Wednesday, July 29, 2009


So many things come together in The Sun and the Moon by Matthew Goodman: Science, fiction, journalism, religion, politics, Edgar Alan Poe, P.T. Barnum . . . lunar man-bats. If it were written as a novel, no one would believe it. But here it is, well researched and documented. And, oh, the wondrous and disturbing things it reveals about our species!

It seem that back in 1835, the New York Sun announced that life had been discovered on the Moon, and the world bought it. Don’t laugh. How many times has CNN announced the discovery of life on Mars?

This wasn’t a pair of jokers with Halloween costume in a block of ice, it was cleverly thought out prank played by an intelligent man, Richard Adam Locke, using materials gathered from the literature and science of the day, his experience as a reporter in the still-developing newspaper business of the time, and a feeling for the credulity of his audience. Essentially, he was doing what science fiction writers would be doing later, only he was printing his story where they would be assumed to be true. The story was reprinted, translated, and believed, all over the world.

Yes, things haven’t changed all that much, but there was more going on here than the general public’s ignorance of science and the willingness of people to accept fantastic stories as fact if there is something appealing about them. And Locke’s vision of the Moon with its caverns, waterfalls, volcanoes, birds, unicorns, and furry winged humanoids who worship in crystal temples is an appealing fantasy. And fantasies are even more appealing if they can be seen as the truth.

Goodman not only chronicles the hoax itself, but the times and industry that created it. This is a world where Edgar Alan Poe was struggling to establish himself and perpetrate his own Moon hoax, and P.T. Barnum was acquiring Joice Heth, his first humbug. (I like the term "humbug," – it should be revived.) Anytime you are distributing information, presenting it in an entertaining manner so you can make money, distortions happen. When we read a newspaper, or a website, or a cable news network, or talk radio show, we buy into the way it filters reality.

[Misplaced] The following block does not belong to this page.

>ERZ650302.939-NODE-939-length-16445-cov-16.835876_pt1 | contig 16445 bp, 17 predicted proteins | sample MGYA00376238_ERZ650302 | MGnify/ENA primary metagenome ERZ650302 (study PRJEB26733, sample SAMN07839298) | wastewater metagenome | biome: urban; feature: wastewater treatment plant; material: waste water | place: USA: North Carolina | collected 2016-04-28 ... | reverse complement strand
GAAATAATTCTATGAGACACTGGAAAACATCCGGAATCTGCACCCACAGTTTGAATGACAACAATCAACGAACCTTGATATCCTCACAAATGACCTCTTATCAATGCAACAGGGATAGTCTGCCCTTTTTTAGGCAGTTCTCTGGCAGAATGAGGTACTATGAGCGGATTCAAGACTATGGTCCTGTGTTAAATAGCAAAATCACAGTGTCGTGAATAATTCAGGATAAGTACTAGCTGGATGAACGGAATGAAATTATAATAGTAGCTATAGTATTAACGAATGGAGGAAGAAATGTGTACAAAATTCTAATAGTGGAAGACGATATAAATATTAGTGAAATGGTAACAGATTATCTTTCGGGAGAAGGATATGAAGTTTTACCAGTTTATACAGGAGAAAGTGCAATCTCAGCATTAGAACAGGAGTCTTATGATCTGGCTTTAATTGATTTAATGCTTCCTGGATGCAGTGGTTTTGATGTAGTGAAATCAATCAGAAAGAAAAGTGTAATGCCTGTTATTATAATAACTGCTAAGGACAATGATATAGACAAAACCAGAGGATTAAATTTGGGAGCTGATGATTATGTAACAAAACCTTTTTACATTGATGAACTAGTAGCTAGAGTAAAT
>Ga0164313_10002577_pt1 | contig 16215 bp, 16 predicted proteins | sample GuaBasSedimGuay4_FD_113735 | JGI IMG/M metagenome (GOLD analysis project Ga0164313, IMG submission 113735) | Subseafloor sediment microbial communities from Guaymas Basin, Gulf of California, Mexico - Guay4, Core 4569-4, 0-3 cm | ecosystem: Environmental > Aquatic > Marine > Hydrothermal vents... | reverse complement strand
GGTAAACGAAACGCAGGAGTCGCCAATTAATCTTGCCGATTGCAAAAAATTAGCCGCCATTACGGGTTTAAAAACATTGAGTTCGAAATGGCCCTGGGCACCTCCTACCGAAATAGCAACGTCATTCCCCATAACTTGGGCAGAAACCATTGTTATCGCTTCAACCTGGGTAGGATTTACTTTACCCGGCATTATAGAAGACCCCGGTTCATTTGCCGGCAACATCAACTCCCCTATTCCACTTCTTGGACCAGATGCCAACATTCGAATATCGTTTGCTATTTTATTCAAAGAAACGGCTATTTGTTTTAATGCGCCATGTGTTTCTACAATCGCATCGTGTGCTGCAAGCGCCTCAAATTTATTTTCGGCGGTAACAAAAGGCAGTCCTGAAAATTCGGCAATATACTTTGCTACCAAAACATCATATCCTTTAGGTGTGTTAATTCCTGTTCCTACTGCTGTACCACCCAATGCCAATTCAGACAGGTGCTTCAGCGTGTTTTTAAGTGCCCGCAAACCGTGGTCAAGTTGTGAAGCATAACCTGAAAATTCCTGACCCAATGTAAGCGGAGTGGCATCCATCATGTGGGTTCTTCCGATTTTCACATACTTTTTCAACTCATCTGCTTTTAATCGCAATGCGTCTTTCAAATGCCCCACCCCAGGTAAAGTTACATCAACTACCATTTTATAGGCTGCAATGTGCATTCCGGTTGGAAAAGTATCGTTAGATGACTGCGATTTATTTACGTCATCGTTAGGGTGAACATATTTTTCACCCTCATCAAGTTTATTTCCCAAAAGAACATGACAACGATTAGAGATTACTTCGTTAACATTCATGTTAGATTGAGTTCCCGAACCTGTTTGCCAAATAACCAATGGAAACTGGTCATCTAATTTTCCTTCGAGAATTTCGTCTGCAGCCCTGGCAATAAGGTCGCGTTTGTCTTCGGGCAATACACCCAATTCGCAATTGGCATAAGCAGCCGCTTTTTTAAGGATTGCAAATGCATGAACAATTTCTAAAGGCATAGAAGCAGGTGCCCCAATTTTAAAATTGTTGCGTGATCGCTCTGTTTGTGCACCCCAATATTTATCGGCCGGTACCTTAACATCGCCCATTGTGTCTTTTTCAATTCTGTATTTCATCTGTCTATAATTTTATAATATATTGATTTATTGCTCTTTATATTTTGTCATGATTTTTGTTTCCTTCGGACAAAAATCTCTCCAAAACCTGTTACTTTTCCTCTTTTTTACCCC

Find a newspaper that gives you exciting gory details of the crime in town, and eventually you find yourself wondering if you should contribute money to buy bibles for the ignorant savages of the Moon.

The Sun and The Moon is not only great bizarro entertainment, but provides a lot to think about in our so-called Information Age. It may not be so great that everybody can tailor their media input to suit their idiosyncratic tastes and beliefs. Can you be sure if you are not basing your important decisions on a sci-fi humbug?

Dare to dream – but check and change your filters regularly.

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